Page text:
Public satisfaction with the NHS

Public satisfaction with the NHS at lowest point ever

Long waiting times, staff shortages and a lack of government funding mean that less than one in four (24%) people are happy with the NHS putting public satisfaction at a 41-year low for the health service, according to new research from The King’s Fund and the Nuffield Trust.

The lack of satisfaction is mirrored by an all-time high for dissatisfaction, which was reported by more than half (52%) of the respondents.

The British Social Attitudes survey was carried out during autumn 2023 on a nationally representative sample of 3,000+ people from England, Scotland and Wales.

For almost three-quarters (71%) of those who were dissatisfied with the NHS, long waiting times was the main reason, which was followed by staff shortages (54%) and a perceived lack of government investment in the health service (47%).

“…public satisfaction with the NHS is now in uncharted territory.”

Public satisfaction is also at its lowest point ever for a number of specific services, including:

  • General practice – just over a third (34%)
  • Dentistry – less than a quarter (24%)
  • Inpatient services – around one in three (35%)
  • Outpatient services – less than half (44%)

Approximately three in 10 (31%) did report being satisfied with A&E services, which is a one percentage point increase from last year.

The National Centre for Social Research – Britain’s largest independent social research organisation – carried out the survey.

The idea the NHS has a major funding problem has been a consistent view in the survey since 2015, and is something that the vast majority (84%) of respondents thought this year.

“With the health service increasingly unable to meet the expectations and needs of those who rely on it, public satisfaction with the NHS is now in uncharted territory,” said Dan Wellings, senior fellow at The King’s Fund. “The size of the challenge to recover it is growing more difficult with each passing year.”

“…political parties should be frank and realistic about the challenges ahead…”

Despite the record lows, however, public support of the NHS’s founding principles remained strong. The lion’s share of people believe the NHS should be free at the point of access (91%), mainly tax funded (82%) and universally available (82%).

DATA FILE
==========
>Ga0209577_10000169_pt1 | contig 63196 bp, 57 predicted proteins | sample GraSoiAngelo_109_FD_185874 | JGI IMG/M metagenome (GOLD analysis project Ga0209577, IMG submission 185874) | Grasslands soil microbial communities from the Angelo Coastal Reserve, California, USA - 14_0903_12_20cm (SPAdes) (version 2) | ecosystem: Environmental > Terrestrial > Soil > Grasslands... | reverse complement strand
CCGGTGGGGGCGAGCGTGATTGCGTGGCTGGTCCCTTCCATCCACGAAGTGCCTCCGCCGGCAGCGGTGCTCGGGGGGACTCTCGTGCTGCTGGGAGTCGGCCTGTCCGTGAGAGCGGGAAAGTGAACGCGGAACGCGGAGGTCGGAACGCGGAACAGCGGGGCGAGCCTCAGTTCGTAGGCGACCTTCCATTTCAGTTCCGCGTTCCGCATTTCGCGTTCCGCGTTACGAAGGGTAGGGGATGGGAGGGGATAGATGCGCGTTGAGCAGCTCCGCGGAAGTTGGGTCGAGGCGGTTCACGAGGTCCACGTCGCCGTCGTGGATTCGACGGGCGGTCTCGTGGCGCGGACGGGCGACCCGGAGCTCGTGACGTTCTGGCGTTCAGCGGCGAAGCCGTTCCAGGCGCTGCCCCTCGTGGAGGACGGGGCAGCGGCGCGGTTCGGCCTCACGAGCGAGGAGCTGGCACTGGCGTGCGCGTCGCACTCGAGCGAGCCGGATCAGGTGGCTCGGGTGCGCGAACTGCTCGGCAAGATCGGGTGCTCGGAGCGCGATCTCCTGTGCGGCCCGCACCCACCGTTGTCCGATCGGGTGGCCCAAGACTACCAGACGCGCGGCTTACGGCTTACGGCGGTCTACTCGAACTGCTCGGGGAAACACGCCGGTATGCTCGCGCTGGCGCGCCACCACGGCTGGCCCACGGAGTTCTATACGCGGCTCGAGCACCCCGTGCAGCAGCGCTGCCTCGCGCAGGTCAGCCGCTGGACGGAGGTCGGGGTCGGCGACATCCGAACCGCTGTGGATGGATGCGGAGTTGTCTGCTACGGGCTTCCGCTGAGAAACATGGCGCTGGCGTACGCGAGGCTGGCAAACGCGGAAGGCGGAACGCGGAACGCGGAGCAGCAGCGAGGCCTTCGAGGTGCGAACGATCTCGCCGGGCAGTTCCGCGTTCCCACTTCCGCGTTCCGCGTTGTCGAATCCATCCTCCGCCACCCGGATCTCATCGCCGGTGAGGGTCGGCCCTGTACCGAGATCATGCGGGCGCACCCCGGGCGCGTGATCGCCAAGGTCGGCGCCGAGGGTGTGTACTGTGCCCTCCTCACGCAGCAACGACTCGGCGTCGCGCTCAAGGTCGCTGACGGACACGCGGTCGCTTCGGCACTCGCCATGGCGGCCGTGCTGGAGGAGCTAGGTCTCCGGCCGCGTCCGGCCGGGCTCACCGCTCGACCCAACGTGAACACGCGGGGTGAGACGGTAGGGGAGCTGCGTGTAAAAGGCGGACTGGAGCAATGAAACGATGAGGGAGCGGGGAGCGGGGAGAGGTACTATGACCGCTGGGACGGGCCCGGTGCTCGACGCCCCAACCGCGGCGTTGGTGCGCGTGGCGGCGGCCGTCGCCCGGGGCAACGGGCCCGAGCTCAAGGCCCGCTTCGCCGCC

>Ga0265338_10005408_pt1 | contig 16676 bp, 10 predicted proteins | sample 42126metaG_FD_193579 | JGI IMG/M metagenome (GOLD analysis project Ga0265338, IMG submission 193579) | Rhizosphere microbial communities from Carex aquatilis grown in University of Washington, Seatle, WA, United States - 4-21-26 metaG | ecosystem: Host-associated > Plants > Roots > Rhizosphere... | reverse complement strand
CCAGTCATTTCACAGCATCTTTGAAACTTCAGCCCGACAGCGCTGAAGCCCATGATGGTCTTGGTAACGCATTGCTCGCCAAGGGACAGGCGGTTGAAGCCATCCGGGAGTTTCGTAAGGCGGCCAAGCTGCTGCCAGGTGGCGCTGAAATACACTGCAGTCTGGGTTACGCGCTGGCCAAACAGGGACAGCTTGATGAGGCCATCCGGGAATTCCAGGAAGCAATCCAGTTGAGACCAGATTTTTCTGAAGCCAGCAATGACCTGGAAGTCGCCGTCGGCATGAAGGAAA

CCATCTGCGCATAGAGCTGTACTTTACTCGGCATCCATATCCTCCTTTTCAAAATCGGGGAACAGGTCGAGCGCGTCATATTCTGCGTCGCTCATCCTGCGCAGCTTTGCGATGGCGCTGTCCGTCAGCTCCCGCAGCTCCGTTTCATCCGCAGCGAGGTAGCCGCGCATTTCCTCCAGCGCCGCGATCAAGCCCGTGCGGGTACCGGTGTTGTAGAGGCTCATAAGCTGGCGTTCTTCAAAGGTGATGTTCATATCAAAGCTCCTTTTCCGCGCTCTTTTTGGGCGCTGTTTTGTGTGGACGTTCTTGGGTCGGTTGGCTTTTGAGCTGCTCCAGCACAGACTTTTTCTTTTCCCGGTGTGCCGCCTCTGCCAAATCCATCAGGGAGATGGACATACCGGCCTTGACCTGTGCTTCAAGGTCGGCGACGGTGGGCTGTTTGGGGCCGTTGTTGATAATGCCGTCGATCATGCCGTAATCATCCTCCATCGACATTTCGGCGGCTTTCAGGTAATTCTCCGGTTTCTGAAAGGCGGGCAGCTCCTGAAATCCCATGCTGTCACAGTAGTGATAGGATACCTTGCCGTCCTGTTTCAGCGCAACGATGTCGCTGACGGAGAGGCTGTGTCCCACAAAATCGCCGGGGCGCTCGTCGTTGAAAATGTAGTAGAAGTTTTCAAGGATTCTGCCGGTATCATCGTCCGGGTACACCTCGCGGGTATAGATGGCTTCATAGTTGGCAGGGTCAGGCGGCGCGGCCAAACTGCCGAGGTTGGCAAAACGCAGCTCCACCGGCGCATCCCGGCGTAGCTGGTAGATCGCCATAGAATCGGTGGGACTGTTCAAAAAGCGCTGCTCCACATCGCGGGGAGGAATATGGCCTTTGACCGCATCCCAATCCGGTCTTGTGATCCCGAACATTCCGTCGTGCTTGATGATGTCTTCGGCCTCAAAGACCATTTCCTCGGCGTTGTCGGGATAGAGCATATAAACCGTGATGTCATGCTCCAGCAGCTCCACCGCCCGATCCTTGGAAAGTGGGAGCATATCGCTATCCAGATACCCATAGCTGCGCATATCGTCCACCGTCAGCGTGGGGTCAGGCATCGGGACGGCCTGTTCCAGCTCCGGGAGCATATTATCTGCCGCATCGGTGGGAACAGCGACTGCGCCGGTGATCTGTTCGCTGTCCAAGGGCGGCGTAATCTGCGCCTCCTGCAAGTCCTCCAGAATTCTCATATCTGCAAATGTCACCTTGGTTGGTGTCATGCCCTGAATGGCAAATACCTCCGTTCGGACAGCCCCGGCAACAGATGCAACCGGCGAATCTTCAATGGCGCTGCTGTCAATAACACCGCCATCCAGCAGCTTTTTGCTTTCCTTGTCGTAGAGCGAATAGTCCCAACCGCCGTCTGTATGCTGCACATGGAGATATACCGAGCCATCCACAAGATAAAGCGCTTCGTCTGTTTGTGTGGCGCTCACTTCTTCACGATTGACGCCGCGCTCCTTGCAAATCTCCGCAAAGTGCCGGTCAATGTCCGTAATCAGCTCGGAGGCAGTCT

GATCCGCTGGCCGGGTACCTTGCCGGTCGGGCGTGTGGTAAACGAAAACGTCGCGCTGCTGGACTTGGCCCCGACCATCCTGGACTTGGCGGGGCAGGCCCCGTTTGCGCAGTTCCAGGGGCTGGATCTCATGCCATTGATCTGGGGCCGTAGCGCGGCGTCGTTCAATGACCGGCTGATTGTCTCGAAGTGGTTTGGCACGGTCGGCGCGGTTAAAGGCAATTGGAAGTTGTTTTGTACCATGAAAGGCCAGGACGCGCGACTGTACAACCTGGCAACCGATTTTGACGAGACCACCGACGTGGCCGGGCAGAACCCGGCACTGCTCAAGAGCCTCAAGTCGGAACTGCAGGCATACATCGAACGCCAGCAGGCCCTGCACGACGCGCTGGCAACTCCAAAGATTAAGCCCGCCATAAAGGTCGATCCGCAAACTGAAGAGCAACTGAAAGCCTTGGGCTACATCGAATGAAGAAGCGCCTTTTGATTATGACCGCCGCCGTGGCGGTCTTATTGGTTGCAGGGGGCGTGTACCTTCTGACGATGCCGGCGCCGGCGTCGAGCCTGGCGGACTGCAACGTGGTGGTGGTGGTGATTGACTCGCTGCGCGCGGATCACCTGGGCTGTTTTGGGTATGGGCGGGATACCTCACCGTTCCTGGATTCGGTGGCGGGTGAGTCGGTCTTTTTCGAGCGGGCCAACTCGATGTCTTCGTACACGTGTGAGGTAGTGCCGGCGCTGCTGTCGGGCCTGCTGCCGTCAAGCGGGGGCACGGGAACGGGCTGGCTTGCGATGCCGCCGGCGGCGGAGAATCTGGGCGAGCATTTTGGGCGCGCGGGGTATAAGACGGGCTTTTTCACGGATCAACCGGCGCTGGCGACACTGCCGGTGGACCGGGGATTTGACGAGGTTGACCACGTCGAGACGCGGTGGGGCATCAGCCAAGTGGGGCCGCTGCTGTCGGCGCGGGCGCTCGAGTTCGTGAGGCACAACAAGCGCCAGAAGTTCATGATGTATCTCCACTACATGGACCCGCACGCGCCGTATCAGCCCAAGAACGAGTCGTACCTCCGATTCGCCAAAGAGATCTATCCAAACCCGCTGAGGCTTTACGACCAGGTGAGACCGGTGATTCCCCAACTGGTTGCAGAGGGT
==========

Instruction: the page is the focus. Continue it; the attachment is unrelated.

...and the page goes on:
Improving access to GPs (52%) and expanding the NHS workforce (51%) were identified as the two main priorities for health leaders.

Nearly half (48%) of the survey’s respondents reported they would be happy for the UK Government to increase taxes and spend more on the NHS, slightly less (42%) wanted both taxes and NHS spend to remain the same, and a small amount (6%) wanted a reduced tax burden and less funding for the NHS.

Those with the highest monthly incomes were more likely to want more taxes and NHS spend.

“As we approach a general election, political parties should be frank and realistic about the challenges ahead of them if they are to turn this situation around,” explained, Jessica Morris, fellow at the Nuffield Trust.

“We need to see sustained investment…”

She added: “The public has not fallen out of love with the idea of a publicly funded, free at the point of use NHS, but they are losing confidence that it will support them and their loved ones in the best possible way when they need it.”

A similar survey revealed that public satisfaction with social care has also hit a record low (13%). The King’s Fund has identified three main avenues of action that may help ‘fix’ the health and care system:

  • Improving access to out-of-hospital care
  • Making careers in health and social care more attractive
  • Tackling the biggest risk factors affecting people’s health

NHS Providers’ deputy chief executive, Saffron Cordery, said the survey findings make it clear that politicians must prioritise the sustainability of the health service ahead of the next general election.

“We need to see sustained investment, including by fully funding the long-term workforce plan and resolving the damaging and disruptive industrial disputes,” added Saffron. "What's more, these efforts must be bolstered by long-overdue reform of social care, which is intrinsically linked to the NHS.”

Image credit: iStock

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